Genome Rearrangements

In the mathematical theory of genome rearrangements, genomes are represented by lists of elements (genes) and the rearrangements are operations that modify these lists. Typical examples of such events are reversals and transpositions.

I have been interested in these problems since my first contact with them on a Combinatorial Pattern Matching (CPM) conference, in Asilomar, California, USA, in 1994. From this date up to around 2007, several students of mine, including Maria Emília Machado Telles Walter, Zanoni Dias, Cleber Valgas Gomes Mira, Vinicius Fortuna, and André Atanasio Maranhão Almeida worked on theoretical aspects of the problem. They helped me shape an interesting idea, which is to apply the mathematical theory of permutations to rearragement problems, leading to an embrionary form of what we called algebraic rearrangement theory.

After studying the theory of genome rearrangements for some time, I felt the urge to apply some of the things I learned to actual genomes. My Masters students Patrícia Pilisson Côgo and Karina Zupo de Oliveira applied the theory to Vibrio genomes, in an informal collaboration with Fabiano Thompson, then at the University of Campinas, now at the Federal University of Rio de Janeiro, who studies these bacteria.

Côgo's contribution included working out several practical aspects of transforming real genomes into permutations, such as identifying homologous regions, treating regions without counterpart in the other genome, and treating duplications. We used the DCJ distance to construct a phylogenetic tree of the 6 Vibrio genomes completely sequenced up to 2005. Côgo implemented her tests in a series of perl scripts. Oliveira took them a step further, rewriting the entire pipeline in Java, using a modern IDE and version control. In the process, she noticed that the way we were constructing protein families to assess homology was very time consuming. She suggested instead that we should use Protein Clusters, a protein family database and tools available from NCBI. This reduced the time to add a new species from a month to less than a day. As a result, she could pairwise compare ten Vibrio species plus an outgroup (E. coli).

Côgo and Oliveira used DCJ as a distance measure after reducing the genomes to equal content without repeated genes. Another student of mine, Pedro Feijão, a doctoral student, started to experiment with something we called SCJ, a single-cut counterpart of DCJ. It is a measure for which several hard problems turn out to have tractable solutions, including small parsimony. He also wrote lots of Java code to implement SCJ.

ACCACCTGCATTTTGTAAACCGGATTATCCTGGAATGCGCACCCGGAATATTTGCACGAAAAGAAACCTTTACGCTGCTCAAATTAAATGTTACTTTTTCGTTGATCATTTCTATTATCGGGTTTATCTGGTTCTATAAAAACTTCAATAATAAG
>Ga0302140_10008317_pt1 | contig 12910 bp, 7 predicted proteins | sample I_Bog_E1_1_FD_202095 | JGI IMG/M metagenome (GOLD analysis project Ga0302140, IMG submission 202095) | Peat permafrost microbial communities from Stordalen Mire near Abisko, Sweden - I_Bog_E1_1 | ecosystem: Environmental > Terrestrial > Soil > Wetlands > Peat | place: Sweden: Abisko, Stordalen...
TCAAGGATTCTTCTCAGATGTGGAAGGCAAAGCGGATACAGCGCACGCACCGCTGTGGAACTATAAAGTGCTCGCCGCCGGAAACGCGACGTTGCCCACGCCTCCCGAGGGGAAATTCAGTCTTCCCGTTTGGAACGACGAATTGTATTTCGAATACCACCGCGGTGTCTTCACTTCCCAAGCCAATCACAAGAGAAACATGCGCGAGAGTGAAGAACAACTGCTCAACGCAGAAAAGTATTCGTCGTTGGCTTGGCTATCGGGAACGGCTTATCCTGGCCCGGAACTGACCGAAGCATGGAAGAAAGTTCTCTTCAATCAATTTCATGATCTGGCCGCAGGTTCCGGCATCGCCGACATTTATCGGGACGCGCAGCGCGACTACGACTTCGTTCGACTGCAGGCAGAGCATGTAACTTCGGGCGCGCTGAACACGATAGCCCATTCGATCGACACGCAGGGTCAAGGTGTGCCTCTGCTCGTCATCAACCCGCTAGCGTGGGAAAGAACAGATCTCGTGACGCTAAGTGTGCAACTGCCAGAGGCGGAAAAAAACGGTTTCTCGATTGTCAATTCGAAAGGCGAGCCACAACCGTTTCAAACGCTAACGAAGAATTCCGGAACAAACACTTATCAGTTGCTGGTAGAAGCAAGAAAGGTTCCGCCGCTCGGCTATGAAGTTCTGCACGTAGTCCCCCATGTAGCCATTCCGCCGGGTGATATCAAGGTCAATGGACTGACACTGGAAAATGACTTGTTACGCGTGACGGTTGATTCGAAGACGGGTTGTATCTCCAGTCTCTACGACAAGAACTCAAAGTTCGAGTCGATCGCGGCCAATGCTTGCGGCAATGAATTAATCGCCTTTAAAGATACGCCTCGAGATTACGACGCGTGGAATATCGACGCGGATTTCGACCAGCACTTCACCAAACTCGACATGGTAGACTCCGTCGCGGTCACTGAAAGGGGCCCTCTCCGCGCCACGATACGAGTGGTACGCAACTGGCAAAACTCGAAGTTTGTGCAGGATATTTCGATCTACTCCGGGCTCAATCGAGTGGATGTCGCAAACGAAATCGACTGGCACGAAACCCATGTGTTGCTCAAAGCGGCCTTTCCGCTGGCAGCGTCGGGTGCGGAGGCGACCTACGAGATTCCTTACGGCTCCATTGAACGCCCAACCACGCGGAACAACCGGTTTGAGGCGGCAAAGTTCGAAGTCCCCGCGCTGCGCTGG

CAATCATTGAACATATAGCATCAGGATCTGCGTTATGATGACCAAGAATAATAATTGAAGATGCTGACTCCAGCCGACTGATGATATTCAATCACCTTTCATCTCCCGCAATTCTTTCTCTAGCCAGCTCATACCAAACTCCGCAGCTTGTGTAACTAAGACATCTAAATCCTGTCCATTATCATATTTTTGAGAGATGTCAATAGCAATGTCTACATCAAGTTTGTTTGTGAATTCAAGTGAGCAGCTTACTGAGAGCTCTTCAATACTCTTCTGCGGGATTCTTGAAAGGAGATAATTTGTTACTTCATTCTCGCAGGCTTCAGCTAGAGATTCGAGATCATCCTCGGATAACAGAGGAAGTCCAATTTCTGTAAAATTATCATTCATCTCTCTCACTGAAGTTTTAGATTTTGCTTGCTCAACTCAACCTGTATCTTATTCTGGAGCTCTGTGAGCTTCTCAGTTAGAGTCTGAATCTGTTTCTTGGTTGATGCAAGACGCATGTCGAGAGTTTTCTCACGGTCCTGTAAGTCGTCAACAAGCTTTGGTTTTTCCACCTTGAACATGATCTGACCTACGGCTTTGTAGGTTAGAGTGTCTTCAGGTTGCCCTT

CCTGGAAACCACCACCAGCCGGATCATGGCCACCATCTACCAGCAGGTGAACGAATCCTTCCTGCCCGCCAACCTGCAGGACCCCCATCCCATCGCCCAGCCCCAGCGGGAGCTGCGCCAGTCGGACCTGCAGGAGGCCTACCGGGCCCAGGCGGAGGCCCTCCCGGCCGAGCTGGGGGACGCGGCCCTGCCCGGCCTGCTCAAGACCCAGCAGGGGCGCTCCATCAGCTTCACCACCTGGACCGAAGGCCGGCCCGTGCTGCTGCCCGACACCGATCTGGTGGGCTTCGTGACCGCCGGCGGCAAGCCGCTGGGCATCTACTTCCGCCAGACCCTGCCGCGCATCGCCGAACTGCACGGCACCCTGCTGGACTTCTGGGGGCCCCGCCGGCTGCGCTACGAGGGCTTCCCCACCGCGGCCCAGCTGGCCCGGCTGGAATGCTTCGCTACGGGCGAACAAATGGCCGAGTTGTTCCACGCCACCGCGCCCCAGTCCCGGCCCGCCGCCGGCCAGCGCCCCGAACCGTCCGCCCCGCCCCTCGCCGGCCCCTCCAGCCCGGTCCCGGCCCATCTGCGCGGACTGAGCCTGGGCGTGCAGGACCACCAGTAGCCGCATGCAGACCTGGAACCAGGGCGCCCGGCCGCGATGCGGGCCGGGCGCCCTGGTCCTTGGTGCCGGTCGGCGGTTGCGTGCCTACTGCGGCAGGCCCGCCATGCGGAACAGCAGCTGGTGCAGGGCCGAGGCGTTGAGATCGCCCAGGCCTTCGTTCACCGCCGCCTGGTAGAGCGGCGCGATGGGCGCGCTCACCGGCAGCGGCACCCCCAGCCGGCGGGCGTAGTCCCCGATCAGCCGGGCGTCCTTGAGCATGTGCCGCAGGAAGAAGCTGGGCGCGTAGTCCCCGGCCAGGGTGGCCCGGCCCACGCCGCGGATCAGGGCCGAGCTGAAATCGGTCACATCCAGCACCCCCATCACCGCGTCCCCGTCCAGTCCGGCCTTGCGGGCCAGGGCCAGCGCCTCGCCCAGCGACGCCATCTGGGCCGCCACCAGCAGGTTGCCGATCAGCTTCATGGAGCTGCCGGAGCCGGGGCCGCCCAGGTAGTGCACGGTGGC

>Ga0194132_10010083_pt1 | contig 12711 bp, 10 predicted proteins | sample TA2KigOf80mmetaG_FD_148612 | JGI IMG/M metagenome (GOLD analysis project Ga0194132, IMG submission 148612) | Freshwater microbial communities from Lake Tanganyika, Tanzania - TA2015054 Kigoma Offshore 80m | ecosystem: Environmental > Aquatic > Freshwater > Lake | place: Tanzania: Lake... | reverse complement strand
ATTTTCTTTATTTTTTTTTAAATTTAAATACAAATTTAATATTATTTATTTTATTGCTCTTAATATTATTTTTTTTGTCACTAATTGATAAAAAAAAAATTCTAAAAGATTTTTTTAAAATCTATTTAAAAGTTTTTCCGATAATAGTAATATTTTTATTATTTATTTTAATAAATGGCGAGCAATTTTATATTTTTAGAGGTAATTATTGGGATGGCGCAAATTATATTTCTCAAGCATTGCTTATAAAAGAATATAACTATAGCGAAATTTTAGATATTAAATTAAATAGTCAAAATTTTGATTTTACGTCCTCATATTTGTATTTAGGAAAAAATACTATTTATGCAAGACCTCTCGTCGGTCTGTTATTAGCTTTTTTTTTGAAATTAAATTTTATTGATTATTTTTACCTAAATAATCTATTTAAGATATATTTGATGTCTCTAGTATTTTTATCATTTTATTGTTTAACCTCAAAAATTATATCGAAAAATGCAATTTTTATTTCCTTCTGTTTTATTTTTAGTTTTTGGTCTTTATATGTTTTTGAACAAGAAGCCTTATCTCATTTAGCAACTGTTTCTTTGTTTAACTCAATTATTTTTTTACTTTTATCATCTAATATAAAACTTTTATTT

In 2011, Pedro Feijão discovered a way of extending the algebraic theory to linear genomes, yielding a distance very close to, but not exactly the same as, DCJ. Like DCJ, this algebraic distance is easy to compute between two genomes, but medians, which are hard for DCJ, are easy for the algebraic distance, if one is willing to dive into orthogonal matrices (see below). Algebraic rearrangement theory may be a tough subject for many, but we love it. Feijão tried hard to make it palatable to a wider audience in his PhD thesis, and I think he did a wonderful job. We also investigated this same distance in the more general settings of non-genomic permutations and of general matrices, with my students João Paulo Pereira Zanetti and Priscila Biller.

Biller also run many experiments with SCJ, to try and find out its suitability to reconstructing phylogenies, with good results. She improved on Feijão's initial Java code, and wrote a manual to help others use the code.

In 2013, Sophia Yancopoulos kindly invited to me co-author a contribution to the MAGE workshop in honor of David Sankoff. The text explores the DCJ and algebraic distances, trying to uncover the reasons for their similarities and differences.

The algebraic distance is an alternative to DCJ, since both are easy to compute and model many of the rearrangement events observed in genome evolution. Our interest turned to finding genomes that are close to three given genomes, an important step in phylogeny reconstruction. Besides the traditional medians, which minimize the sum of the algebraic distances, we are experimenting with minimax genomes, which minimize the maximum of the distances.

The algebraic distance has also an interesting relationship with matrix theory. Genomes can be seen as matchings of gene extremities. We can code such a matching as a matrix as follows. Consider the adjacency matrix of this matching, but add 1's in the diagonal for the unmatched vertices. Voilá! You have a genome matrix. It turns out that the algebraic distance between two genomes is exactly half of the rank distance between the corresponding matrices.

Looking at genomes as matrices has an added benefit: one can solve the median problem in polynomial time. However, the solution is not always "genomic".

Here is some of our work on the subject, in reverse chronological order:



Joao Meidanis
Last modified: Sun May 17 16:24:25 -03 2020 by JM